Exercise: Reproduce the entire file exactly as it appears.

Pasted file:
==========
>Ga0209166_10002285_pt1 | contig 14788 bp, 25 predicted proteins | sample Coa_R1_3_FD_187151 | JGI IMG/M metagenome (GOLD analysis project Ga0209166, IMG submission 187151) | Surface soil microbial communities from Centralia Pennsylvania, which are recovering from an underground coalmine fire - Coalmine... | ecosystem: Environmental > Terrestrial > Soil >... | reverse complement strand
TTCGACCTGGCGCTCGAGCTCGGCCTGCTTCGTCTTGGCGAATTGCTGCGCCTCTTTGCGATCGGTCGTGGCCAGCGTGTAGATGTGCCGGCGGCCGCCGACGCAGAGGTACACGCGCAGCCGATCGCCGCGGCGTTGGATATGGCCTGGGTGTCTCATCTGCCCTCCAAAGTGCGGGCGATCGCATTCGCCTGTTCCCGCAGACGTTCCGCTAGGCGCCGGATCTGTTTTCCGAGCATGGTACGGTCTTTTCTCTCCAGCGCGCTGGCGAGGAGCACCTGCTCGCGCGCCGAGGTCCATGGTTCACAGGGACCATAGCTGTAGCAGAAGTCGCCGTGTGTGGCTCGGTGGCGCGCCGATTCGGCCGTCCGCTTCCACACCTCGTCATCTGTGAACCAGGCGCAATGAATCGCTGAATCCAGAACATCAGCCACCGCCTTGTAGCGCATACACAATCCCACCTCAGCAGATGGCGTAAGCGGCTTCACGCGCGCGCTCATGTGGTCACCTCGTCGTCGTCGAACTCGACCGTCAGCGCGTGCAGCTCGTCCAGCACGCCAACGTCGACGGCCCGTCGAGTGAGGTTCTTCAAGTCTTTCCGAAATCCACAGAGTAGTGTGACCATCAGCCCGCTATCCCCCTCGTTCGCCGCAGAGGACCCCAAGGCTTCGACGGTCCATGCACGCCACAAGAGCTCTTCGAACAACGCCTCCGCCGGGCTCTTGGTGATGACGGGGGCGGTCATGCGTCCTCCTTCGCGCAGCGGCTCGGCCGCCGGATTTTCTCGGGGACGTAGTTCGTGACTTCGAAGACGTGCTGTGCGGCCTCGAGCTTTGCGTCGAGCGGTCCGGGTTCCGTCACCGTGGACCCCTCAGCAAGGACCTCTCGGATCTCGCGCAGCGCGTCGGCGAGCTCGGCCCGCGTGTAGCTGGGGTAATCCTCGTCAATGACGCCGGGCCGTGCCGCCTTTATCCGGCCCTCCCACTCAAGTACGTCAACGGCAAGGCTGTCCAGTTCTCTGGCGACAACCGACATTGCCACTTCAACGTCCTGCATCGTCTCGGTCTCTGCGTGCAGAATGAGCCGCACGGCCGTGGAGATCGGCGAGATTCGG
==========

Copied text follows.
>Ga0209166_10002285_pt1 | contig 14788 bp, 25 predicted proteins | sample Coa_R1_3_FD_187151 | JGI IMG/M metagenome (GOLD analysis project Ga0209166, IMG submission 187151) | Surface soil microbial communities from Centralia Pennsylvania, which are recovering from an underground coalmine fire - Coalmine... | ecosystem: Environmental > Terrestrial > Soil >... | reverse complement strand
TTCGACCTGGCGCTCGAGCTCGGCCTGCTTCGTCTTGGCGAATTGCTGCGCCTCTTTGCGATCGGTCGTGGCCAGCGTGTAGATGTGCCGGCGGCCGCCGACGCAGAGGTACACGCGCAGCCGATCGCCGCGGCGTTGGATATGGCCTGGGTGTCTCATCTGCCCTCCAAAGTGCGGGCGATCGCATTCGCCTGTTCCCGCAGACGTTCCGCTAGGCGCCGGATCTGTTTTCCGAGCATGGTACGGTCTTTTCTCTCCAGCGCGCTGGCGAGGAGCACCTGCTCGCGCGCCGAGGTCCATGGTTCACAGGGACCATAGCTGTAGCAGAAGTCGCCGTGTGTGGCTCGGTGGCGCGCCGATTCGGCCGTCCGCTTCCACACCTCGTCATCTGTGAACCAGGCGCAATGAATCGCTGAATCCAGAACATCAGCCACCGCCTTGTAGCGCATACACAATCCCACCTCAGCAGATGGCGTAAGCGGCTTCACGCGCGCGCTCATGTGGTCACCTCGTCGTCGTCGAACTCGACCGTCAGCGCGTGCAGCTCGTCCAGCACGCCAACGTCGACGGCCCGTCGAGTGAGGTTCTTCAAGTCTTTCCGAAATCCACAGAGTAGTGTGACCATCAGCCCGCTATCCCCCTCGTTCGCCGCAGAGGACCCCAAGGCTTCGACGGTCCATGCACGCCACAAGAGCTCTTCGAACAACGCCTCCGCCGGGCTCTTGGTGATGACGGGGGCGGTCATGCGTCCTCCTTCGCGCAGCGGCTCGGCCGCCGGATTTTCTCGGGGACGTAGTTCGTGACTTCGAAGACGTGCTGTGCGGCCTCGAGCTTTGCGTCGAGCGGTCCGGGTTCCGTCACCGTGGACCCCTCAGCAAGGACCTCTCGGATCTCGCGCAGCGCGTCGGCGAGCTCGGCCCGCGTGTAGCTGGGGTAATCCTCGTCAATGACGCCGGGCCGTGCCGCCTTTATCCGGCCCTCCCACTCAAGTACGTCAACGGCAAGGCTGTCCAGTTCTCTGGCGACAACCGACATTGCCACTTCAACGTCCTGCATCGTCTCGGTCTCTGCGTGCAGAATGAGCCGCACGGCCGTGGAGATCGGCGAGATTCGG